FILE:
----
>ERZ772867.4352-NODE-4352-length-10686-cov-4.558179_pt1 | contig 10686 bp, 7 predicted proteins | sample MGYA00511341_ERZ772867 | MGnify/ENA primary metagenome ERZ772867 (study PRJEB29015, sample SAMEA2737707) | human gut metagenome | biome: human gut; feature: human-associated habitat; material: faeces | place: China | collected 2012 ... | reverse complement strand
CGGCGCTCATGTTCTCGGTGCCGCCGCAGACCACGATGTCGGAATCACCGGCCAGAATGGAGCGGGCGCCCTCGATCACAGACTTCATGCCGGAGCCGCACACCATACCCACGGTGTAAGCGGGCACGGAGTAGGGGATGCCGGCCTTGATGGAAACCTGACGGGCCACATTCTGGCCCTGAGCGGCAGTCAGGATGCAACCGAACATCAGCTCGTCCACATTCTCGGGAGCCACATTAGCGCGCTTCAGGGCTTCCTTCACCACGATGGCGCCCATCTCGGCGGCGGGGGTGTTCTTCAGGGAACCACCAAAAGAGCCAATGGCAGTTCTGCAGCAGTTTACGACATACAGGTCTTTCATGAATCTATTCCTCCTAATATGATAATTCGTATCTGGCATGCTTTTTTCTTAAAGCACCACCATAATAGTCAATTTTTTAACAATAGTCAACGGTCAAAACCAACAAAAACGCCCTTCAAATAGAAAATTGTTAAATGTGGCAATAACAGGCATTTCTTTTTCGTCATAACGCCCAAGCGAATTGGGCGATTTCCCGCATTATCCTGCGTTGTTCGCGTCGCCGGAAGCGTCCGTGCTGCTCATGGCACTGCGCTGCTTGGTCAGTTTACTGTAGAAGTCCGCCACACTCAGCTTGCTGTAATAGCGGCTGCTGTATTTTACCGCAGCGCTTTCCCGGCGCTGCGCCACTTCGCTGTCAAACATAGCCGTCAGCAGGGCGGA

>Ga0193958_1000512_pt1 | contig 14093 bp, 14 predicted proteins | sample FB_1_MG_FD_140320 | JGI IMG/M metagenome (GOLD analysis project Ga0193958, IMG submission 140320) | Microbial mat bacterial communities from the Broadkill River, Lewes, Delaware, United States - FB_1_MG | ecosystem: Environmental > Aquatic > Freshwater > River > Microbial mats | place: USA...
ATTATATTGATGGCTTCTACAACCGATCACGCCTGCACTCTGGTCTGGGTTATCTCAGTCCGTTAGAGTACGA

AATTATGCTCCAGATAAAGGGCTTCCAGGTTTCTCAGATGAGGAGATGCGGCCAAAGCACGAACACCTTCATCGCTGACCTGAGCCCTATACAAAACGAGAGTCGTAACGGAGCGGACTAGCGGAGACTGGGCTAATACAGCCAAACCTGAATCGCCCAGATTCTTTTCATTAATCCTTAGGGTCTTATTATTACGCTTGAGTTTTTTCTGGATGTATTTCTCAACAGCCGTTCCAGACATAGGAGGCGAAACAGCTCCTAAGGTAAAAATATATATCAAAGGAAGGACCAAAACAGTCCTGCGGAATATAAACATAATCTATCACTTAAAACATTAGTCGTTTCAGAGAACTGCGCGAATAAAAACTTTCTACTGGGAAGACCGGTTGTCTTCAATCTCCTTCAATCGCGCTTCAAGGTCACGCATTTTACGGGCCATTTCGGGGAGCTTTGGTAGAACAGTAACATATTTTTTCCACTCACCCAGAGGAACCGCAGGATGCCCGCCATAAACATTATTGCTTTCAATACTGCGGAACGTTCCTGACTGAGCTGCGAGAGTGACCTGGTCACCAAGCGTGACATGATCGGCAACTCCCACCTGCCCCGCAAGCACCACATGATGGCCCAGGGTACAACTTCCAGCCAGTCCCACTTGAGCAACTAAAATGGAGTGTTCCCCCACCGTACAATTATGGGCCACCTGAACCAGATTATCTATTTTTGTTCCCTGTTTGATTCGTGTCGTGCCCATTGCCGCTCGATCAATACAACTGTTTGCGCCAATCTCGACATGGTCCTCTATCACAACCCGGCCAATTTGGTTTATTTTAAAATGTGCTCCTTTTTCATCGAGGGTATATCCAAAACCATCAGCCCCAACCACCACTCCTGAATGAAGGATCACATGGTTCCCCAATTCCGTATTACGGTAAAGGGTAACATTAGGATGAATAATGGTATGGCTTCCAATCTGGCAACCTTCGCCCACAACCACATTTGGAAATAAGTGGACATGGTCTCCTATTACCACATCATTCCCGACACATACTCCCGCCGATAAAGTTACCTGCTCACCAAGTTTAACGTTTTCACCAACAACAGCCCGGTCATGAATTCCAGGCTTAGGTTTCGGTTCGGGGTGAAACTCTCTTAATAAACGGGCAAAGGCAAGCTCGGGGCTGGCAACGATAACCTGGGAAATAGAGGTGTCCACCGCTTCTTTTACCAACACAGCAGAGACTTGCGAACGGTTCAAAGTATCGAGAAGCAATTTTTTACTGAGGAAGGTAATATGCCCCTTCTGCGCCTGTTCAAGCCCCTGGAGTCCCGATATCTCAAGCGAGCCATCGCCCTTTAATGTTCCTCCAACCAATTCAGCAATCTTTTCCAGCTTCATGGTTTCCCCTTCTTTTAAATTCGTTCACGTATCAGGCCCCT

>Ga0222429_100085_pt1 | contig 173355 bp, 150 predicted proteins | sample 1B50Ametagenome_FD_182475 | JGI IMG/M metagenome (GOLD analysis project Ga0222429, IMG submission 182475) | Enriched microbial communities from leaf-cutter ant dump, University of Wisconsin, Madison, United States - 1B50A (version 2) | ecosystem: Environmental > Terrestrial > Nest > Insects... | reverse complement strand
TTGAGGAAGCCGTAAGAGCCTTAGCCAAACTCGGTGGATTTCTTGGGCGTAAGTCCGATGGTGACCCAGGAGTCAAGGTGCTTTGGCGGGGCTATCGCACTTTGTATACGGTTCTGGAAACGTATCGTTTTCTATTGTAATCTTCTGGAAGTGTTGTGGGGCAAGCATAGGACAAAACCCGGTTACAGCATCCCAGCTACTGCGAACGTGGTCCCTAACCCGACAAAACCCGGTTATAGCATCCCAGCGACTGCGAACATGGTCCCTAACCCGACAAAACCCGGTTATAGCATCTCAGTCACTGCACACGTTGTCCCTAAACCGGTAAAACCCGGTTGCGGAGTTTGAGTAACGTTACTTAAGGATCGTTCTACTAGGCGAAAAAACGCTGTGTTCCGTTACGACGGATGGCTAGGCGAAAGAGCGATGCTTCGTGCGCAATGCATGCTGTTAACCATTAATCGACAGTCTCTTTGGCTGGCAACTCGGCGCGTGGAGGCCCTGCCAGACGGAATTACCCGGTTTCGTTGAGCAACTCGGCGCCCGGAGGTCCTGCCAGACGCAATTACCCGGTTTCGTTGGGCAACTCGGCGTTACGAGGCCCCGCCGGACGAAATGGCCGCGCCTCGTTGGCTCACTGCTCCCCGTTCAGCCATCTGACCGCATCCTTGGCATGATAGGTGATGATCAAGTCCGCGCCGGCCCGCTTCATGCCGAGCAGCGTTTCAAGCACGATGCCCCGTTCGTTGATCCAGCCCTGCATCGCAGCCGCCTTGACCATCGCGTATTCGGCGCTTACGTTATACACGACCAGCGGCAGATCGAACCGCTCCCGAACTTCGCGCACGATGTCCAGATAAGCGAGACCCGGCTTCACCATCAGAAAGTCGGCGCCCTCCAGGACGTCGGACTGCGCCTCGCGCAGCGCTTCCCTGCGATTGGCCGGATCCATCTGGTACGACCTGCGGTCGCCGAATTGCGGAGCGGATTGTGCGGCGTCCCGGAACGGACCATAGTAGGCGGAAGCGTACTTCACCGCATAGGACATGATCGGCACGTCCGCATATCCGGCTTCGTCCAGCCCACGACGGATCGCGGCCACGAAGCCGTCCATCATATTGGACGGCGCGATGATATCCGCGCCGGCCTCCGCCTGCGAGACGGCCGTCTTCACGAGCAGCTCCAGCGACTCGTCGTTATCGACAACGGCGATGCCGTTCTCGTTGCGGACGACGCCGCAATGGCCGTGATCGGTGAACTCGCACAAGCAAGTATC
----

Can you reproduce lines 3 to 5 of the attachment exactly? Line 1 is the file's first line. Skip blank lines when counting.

>Ga0193958_1000512_pt1 | contig 14093 bp, 14 predicted proteins | sample FB_1_MG_FD_140320 | JGI IMG/M metagenome (GOLD analysis project Ga0193958, IMG submission 140320) | Microbial mat bacterial communities from the Broadkill River, Lewes, Delaware, United States - FB_1_MG | ecosystem: Environmental > Aquatic > Freshwater > River > Microbial mats | place: USA...
ATTATATTGATGGCTTCTACAACCGATCACGCCTGCACTCTGGTCTGGGTTATCTCAGTCCGTTAGAGTACGA

AATTATGCTCCAGATAAAGGGCTTCCAGGTTTCTCAGATGAGGAGATGCGGCCAAAGCACGAACACCTTCATCGCTGACCTGAGCCCTATACAAAACGAGAGTCGTAACGGAGCGGACTAGCGGAGACTGGGCTAATACAGCCAAACCTGAATCGCCCAGATTCTTTTCATTAATCCTTAGGGTCTTATTATTACGCTTGAGTTTTTTCTGGATGTATTTCTCAACAGCCGTTCCAGACATAGGAGGCGAAACAGCTCCTAAGGTAAAAATATATATCAAAGGAAGGACCAAAACAGTCCTGCGGAATATAAACATAATCTATCACTTAAAACATTAGTCGTTTCAGAGAACTGCGCGAATAAAAACTTTCTACTGGGAAGACCGGTTGTCTTCAATCTCCTTCAATCGCGCTTCAAGGTCACGCATTTTACGGGCCATTTCGGGGAGCTTTGGTAGAACAGTAACATATTTTTTCCACTCACCCAGAGGAACCGCAGGATGCCCGCCATAAACATTATTGCTTTCAATACTGCGGAACGTTCCTGACTGAGCTGCGAGAGTGACCTGGTCACCAAGCGTGACATGATCGGCAACTCCCACCTGCCCCGCAAGCACCACATGATGGCCCAGGGTACAACTTCCAGCCAGTCCCACTTGAGCAACTAAAATGGAGTGTTCCCCCACCGTACAATTATGGGCCACCTGAACCAGATTATCTATTTTTGTTCCCTGTTTGATTCGTGTCGTGCCCATTGCCGCTCGATCAATACAACTGTTTGCGCCAATCTCGACATGGTCCTCTATCACAACCCGGCCAATTTGGTTTATTTTAAAATGTGCTCCTTTTTCATCGAGGGTATATCCAAAACCATCAGCCCCAACCACCACTCCTGAATGAAGGATCACATGGTTCCCCAATTCCGTATTACGGTAAAGGGTAACATTAGGATGAATAATGGTATGGCTTCCAATCTGGCAACCTTCGCCCACAACCACATTTGGAAATAAGTGGACATGGTCTCCTATTACCACATCATTCCCGACACATACTCCCGCCGATAAAGTTACCTGCTCACCAAGTTTAACGTTTTCACCAACAACAGCCCGGTCATGAATTCCAGGCTTAGGTTTCGGTTCGGGGTGAAACTCTCTTAATAAACGGGCAAAGGCAAGCTCGGGGCTGGCAACGATAACCTGGGAAATAGAGGTGTCCACCGCTTCTTTTACCAACACAGCAGAGACTTGCGAACGGTTCAAAGTATCGAGAAGCAATTTTTTACTGAGGAAGGTAATATGCCCCTTCTGCGCCTGTTCAAGCCCCTGGAGTCCCGATATCTCAAGCGAGCCATCGCCCTTTAATGTTCCTCCAACCAATTCAGCAATCTTTTCCAGCTTCATGGTTTCCCCTTCTTTTAAATTCGTTCACGTATCAGGCCCCT